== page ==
Capitalism’s deepest crises will not only spur those professions with well-established labour movement connections into action, but will also have a similar effect on other layers of the working class. For almost a year, members of the BECTU union at the Ritzy Cinema in Brixton have been engaged in a campaign to be granted the London living wage rate of pay.
Capitalism’s deepest crises will not only spur those professions with well-established labour movement connections into action, but will also have a similar effect on other layers of the working class. For almost a year, members of the BECTU union at the Ritzy Cinema in Brixton have been engaged in a campaign to be granted the London living wage of £8.80 per hour, a rate calculated annually to reflect the basic living costs of a London resident.
Picturehouse Cinemas, which is owned by multiplex giant Cineworld, has so far refused this demand, despite posting revenues of over £400 million, all the while cultivating a ‘progressive’ image as Britain’s most successful art-house cinema. Any offers made by management have consistently fallen short of meeting BECTU’s demands, while the use of heavy metal barricades and a large (and doubtless expensive) security presence has demonstrated a determination to resist granting any significant ground to workers.
Like many areas of London, Brixton has seen gentrification and soaring property prices, significantly impacting the living costs of working class residents. This has no doubt contributed to the large amount of support and sympathy directed at the on-going campaign, with many viewing the case of the Ritzy as being yet another example of the unjustifiable hypocrisy of ever-increasing gains for the rich in the face of continuing cuts to workers’ standard of living.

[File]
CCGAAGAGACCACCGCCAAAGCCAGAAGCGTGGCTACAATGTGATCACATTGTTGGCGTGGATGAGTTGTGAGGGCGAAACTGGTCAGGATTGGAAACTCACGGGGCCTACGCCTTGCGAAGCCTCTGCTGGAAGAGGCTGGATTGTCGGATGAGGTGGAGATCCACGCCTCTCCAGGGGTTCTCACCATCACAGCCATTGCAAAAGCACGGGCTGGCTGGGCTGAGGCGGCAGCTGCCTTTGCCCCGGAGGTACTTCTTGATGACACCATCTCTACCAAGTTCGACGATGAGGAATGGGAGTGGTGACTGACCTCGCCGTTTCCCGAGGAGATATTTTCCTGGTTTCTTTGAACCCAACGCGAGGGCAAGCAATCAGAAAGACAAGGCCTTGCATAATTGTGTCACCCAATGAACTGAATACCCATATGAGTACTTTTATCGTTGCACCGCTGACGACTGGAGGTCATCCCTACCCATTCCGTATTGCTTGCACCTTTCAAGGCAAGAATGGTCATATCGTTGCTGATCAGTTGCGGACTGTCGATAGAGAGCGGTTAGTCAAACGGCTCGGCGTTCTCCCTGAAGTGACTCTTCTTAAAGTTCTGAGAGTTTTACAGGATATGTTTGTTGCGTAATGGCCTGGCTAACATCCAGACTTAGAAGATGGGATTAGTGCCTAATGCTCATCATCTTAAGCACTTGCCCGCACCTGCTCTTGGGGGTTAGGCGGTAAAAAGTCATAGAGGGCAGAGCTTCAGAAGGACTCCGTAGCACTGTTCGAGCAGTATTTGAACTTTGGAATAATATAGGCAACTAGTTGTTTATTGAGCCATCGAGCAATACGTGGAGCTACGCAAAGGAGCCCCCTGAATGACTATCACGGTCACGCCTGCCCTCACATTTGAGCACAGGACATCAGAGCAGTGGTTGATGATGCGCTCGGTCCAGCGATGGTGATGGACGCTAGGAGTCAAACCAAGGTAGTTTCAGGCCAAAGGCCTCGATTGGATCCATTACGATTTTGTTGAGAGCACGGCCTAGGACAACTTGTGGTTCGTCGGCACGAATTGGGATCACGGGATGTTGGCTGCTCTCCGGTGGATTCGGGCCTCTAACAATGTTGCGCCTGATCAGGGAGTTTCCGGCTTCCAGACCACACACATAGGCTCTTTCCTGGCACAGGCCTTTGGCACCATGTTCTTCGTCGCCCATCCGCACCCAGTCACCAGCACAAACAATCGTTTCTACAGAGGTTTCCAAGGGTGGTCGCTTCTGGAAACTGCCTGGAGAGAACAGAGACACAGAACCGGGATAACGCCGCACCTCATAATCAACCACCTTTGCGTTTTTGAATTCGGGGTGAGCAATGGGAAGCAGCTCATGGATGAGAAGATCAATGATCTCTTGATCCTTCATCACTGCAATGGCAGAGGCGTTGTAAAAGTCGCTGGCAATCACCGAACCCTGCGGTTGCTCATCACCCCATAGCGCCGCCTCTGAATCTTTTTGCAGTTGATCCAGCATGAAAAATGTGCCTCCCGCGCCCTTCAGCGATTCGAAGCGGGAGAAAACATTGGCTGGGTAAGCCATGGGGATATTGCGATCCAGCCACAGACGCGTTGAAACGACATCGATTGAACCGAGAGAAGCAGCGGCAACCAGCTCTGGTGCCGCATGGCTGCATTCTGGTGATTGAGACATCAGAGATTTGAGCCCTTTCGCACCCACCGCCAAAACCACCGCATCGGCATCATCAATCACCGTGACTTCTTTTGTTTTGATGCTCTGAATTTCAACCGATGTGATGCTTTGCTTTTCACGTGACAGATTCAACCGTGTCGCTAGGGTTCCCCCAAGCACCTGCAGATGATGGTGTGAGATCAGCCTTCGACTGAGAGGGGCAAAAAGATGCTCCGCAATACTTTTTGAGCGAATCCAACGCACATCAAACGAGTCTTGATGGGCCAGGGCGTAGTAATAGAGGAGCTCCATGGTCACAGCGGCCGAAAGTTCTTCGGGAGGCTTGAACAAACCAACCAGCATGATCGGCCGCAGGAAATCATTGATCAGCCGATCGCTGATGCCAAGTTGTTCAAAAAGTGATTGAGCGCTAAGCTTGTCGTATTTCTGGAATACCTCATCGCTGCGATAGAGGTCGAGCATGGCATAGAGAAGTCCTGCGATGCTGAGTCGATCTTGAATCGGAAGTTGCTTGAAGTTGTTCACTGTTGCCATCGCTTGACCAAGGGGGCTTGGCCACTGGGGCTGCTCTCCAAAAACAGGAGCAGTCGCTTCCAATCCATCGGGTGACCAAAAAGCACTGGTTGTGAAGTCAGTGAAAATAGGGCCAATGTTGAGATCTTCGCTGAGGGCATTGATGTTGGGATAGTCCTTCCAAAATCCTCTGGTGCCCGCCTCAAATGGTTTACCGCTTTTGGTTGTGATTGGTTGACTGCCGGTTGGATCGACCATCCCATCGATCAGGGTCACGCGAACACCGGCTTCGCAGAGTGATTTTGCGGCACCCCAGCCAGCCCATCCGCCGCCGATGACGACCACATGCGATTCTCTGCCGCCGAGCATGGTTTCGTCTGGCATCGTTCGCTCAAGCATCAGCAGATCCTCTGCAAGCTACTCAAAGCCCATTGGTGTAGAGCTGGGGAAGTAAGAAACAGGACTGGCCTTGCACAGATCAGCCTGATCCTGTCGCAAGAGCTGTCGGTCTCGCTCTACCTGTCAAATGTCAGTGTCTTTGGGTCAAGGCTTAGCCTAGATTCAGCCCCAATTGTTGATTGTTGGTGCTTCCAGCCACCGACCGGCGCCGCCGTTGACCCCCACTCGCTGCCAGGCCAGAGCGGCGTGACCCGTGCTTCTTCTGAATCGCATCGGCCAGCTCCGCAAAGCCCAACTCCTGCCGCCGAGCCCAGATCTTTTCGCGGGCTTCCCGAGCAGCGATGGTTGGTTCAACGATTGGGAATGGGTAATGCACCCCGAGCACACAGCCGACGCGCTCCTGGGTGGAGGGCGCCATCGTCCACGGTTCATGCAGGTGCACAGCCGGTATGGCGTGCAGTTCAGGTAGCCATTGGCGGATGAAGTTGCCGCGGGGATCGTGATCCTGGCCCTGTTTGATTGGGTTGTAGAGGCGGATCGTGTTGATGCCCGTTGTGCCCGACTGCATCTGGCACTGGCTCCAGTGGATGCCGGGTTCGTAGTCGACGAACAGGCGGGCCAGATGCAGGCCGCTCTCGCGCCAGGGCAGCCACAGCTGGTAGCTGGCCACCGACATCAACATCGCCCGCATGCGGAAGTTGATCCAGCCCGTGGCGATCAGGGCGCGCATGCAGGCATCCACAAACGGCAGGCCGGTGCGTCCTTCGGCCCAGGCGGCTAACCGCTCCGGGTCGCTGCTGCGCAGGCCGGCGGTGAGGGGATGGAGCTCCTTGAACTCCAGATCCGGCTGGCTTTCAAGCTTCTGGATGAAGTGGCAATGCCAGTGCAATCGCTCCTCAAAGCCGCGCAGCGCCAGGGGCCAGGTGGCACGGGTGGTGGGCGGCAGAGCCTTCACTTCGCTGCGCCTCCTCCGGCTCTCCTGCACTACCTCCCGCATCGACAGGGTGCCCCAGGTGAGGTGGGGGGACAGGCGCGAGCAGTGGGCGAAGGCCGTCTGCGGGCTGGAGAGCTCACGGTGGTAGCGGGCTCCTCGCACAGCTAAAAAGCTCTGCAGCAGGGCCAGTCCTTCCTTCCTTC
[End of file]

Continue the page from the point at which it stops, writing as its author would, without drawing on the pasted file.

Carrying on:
A year after starting the struggle, which included strike action by staff at the Ritzy, BECTU members there have now accepted a new deal to increase their pay by installments in what amounts to a 26% rise over three years. This should mean that they achieve the living wage level by next September.
The majority of workers at the Ritzy, and in other similar entertainment venues, are young workers, and their involvement with BECTU and the living wage campaign is their first experience of organisation and trade unionism. Such young workers have been brought into the labour movement by the pressures that capitalism puts on ordinary people, particularly at a time of deep crisis. Along with the recent example of the strikes by fast-food workers in the USA, this demonstrates the huge potential that exists for organising workers in the more unorganised and precarious layers of the working class.
The workers at the Ritzy will continue their fight to get the bosses to formally include the living wage status in their collective agreements. Meanwhile members of the campaign have called on other service sector and low-wage workers to join the fight for an end to poverty pay in Britain, including those across the entertainment industry.